Section I: Equipment and Environment
Part III, Chapter 9: The Cessna 180/185
Along with the Super Cub and the Cessna 206, the Cessnas 180 and 185 form the backbone of the professional bush pilot's equipment list in Alaska. However, while various examples in this book refer to the Super Cub or the Cessna 206 specifically, the Cessna 180 and 185 (unless otherwise noted) will be discussed as if they were the same airplane. As a form of shorthand, I will call them the Cessna 180/185.
This is more than mere convenience, for just as Detroit offers the same automobile or truck with the option of different size engines, so Cessna offered the same basic airframe with the choice of small or large engines.
The only relevant difference between the Cessnas 180 and 185 is engine power. Otherwise, they share the same fuselage, wings, control surfaces, horizontal stabilizer, and main landing gear (the Cessna 185 has a locking tailwheel). The late models of both are six-place high-wing conventional-gear airplanes of metal construction.
The Cessna 180 is equipped with a carbureted Continental 0-470-U engine rated at 230 horsepower.
The Cessna 185 is equipped with a fuel-injected Continental IO-520-D engine rated at 285 horsepower continuous, with 300 allowable for five minutes at takeoff.
A look at the specifications reveals what the different engines have to offer. These specifications are at gross weight; with the Cessna 180 and 185 carrying the same load, the takeoff, climb, and ceiling would be different, with all advantage to the Cessna 185.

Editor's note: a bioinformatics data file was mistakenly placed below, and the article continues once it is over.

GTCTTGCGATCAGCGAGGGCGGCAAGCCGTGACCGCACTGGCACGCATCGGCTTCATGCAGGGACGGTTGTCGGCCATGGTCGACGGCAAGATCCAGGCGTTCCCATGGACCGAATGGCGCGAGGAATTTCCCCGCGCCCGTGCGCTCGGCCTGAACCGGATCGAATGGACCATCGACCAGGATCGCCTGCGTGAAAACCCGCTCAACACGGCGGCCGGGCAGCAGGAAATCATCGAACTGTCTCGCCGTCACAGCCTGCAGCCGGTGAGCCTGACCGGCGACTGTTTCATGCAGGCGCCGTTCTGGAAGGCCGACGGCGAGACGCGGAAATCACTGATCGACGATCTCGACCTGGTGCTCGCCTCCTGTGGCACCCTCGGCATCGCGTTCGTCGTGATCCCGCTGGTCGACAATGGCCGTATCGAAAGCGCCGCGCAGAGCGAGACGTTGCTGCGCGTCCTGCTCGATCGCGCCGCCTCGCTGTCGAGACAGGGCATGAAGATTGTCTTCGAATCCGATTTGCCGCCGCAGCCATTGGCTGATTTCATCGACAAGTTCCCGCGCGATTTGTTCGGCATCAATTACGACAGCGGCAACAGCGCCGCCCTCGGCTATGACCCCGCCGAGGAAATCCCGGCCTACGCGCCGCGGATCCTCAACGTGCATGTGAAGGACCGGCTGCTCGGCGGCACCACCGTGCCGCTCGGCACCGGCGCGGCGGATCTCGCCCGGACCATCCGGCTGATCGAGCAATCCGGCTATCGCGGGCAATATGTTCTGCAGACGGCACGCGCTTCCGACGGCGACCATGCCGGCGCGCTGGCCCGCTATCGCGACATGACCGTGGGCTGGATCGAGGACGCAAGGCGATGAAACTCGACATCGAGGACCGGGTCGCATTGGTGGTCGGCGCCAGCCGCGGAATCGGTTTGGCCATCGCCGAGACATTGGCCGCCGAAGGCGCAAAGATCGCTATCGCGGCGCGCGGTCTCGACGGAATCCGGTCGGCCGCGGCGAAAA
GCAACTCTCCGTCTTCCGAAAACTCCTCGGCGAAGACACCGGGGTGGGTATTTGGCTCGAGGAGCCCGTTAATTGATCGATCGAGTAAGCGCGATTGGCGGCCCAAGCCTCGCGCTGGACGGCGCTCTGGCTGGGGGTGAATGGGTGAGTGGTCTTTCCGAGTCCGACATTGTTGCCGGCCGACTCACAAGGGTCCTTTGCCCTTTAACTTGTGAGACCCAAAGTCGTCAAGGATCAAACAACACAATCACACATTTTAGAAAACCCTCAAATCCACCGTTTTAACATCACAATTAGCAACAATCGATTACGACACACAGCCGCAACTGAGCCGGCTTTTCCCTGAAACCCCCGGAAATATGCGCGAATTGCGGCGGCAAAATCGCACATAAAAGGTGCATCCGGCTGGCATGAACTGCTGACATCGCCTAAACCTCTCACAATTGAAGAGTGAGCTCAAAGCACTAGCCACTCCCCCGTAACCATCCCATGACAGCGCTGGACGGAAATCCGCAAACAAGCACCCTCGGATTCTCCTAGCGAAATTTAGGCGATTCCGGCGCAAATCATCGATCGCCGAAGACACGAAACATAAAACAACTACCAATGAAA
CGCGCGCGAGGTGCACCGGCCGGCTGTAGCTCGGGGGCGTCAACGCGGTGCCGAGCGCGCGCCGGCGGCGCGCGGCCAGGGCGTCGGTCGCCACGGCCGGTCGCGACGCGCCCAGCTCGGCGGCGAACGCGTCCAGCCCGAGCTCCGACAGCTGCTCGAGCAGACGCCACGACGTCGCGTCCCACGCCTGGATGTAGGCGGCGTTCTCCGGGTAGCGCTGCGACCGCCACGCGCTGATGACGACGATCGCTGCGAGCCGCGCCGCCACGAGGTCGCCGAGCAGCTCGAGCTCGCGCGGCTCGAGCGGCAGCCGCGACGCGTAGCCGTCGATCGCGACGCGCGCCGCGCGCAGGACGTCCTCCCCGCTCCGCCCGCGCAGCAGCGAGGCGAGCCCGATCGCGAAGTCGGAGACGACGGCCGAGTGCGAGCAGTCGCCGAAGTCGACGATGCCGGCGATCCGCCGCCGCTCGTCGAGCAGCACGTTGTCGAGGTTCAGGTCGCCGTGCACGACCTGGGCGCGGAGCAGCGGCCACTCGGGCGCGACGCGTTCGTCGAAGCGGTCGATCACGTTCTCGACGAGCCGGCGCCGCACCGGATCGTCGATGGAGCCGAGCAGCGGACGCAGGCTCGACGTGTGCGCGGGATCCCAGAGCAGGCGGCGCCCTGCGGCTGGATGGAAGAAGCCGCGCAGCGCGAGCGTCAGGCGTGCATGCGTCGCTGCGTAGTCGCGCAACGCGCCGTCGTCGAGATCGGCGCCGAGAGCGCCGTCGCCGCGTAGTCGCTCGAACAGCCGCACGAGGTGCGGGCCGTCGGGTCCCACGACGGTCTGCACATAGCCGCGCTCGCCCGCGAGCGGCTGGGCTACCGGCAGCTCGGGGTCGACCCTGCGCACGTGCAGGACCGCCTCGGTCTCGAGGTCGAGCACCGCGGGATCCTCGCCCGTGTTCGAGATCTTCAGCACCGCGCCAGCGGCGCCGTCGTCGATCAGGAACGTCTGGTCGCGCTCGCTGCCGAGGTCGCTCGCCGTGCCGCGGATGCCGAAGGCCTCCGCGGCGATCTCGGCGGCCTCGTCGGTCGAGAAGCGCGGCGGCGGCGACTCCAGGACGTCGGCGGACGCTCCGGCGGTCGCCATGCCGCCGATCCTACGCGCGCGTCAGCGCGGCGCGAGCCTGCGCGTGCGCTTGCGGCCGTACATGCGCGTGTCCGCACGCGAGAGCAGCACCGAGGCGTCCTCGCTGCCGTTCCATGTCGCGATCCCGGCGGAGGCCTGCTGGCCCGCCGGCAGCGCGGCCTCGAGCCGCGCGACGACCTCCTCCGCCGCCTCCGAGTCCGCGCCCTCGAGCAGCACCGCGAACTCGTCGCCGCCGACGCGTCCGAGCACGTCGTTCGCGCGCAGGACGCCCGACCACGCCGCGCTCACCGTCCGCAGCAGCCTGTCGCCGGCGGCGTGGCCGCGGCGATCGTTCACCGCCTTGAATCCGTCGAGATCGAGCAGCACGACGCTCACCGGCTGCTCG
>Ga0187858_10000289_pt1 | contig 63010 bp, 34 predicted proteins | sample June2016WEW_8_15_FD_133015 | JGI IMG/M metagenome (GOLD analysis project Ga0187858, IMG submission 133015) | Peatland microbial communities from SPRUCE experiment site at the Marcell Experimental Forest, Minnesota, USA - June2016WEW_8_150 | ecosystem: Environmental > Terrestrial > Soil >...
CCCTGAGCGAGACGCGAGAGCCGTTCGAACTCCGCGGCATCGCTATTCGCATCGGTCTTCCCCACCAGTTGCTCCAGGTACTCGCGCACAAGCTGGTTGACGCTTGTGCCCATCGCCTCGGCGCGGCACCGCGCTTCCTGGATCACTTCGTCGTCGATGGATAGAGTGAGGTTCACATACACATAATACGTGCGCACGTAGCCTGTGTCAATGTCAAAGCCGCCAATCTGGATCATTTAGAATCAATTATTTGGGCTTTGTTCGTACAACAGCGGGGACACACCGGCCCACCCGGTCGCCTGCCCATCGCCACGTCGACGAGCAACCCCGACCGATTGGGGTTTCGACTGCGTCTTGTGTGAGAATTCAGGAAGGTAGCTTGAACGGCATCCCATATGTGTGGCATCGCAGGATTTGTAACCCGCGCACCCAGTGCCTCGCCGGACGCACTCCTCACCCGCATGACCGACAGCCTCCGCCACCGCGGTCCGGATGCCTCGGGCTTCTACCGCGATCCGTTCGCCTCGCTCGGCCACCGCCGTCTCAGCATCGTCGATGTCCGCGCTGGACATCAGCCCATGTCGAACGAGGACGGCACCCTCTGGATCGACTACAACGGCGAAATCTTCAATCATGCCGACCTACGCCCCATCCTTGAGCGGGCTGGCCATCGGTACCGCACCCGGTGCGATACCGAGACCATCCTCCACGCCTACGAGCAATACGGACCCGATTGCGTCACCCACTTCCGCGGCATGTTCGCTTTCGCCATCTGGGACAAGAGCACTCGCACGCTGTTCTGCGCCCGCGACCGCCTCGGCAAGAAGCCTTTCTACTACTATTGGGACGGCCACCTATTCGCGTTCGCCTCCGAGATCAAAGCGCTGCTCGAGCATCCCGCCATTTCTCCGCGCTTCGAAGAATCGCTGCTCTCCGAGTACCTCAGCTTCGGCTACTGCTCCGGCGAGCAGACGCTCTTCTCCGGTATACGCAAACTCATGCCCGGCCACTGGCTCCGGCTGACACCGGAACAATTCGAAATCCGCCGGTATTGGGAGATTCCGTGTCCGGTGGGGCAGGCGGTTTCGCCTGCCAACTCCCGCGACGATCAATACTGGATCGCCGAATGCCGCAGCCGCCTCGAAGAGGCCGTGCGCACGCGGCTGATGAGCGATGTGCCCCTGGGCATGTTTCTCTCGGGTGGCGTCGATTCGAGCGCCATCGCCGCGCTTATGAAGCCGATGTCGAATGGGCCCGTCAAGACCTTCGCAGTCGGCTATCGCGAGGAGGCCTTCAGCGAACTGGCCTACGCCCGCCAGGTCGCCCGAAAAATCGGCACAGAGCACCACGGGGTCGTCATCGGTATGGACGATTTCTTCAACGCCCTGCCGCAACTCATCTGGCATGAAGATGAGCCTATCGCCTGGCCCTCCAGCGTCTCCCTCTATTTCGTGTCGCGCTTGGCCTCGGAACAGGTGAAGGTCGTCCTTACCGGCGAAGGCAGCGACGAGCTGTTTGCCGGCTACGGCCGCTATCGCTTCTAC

The Cessna 180
Takeoff Run (ft) . . . . . . . . . . 625 Takeoff Run over 50 ft Barrier (ft) . 1,205 Rate of Climb (ft per min) . . . . . 1,100 Service Ceiling (ft) . . . . . . . . 17,700 Top Speed (knots) . . . . . . . . . . 148 Cruising Speed (75% power; knots) . . 141 Cruising Range (75% power; nautical) 725 Cruising Range (maximum; nautical) . 890 Stalling Speed (knots) . . . . . . . 48 Landing Roll (ft) . . . . . . . . . . 480 Gross Weight (lbs) . . . . . . . . . 2,800 Empty Weight (standard) . . . . . . . 1,648 Useful Load (lbs) . . . . . . . . . . 1,152
The Cessna 185
Takeoff Run (ft) . . . . . . . . . . 770 Takeoff Run over 50 ft Barrier (ft) . 1,365 Rate of Climb (ft per min) . . . . . 1,010 Service Ceiling (ft) . . . . . . . . 17,150 Top Speed (knots) . . . . . . . . . . 155 Cruising Speed (75% power; knots) . . 145 Cruising Range (75% power; nautical) 585 Cruising Range (maximum; nautical) . 720 Stalling Speed (knots) . . . . . . . 49 Landing Roll (ft) . . . . . . . . . . 480 Gross Weight (lbs) . . . . . . . . . 3,350 Empty Weight (standard) . . . . . . . 1,687 Useful Load (lbs) . . . . . . . . . . 1,663
As the figures indicate, each of these airplanes fits a slightly different niche in the overall fabric of the trade and is used for slightly different purposes. Generally, this is how they stack up:
The Cessna 180. Because the Cessna 180 (see illustrations 16 and 17) has a smaller engine than the Cessna 185, it also has somewhat better fuel-burn figures. This gives it better range (890 nm versus 720 nm), and you can take advantage of this under the following conditions: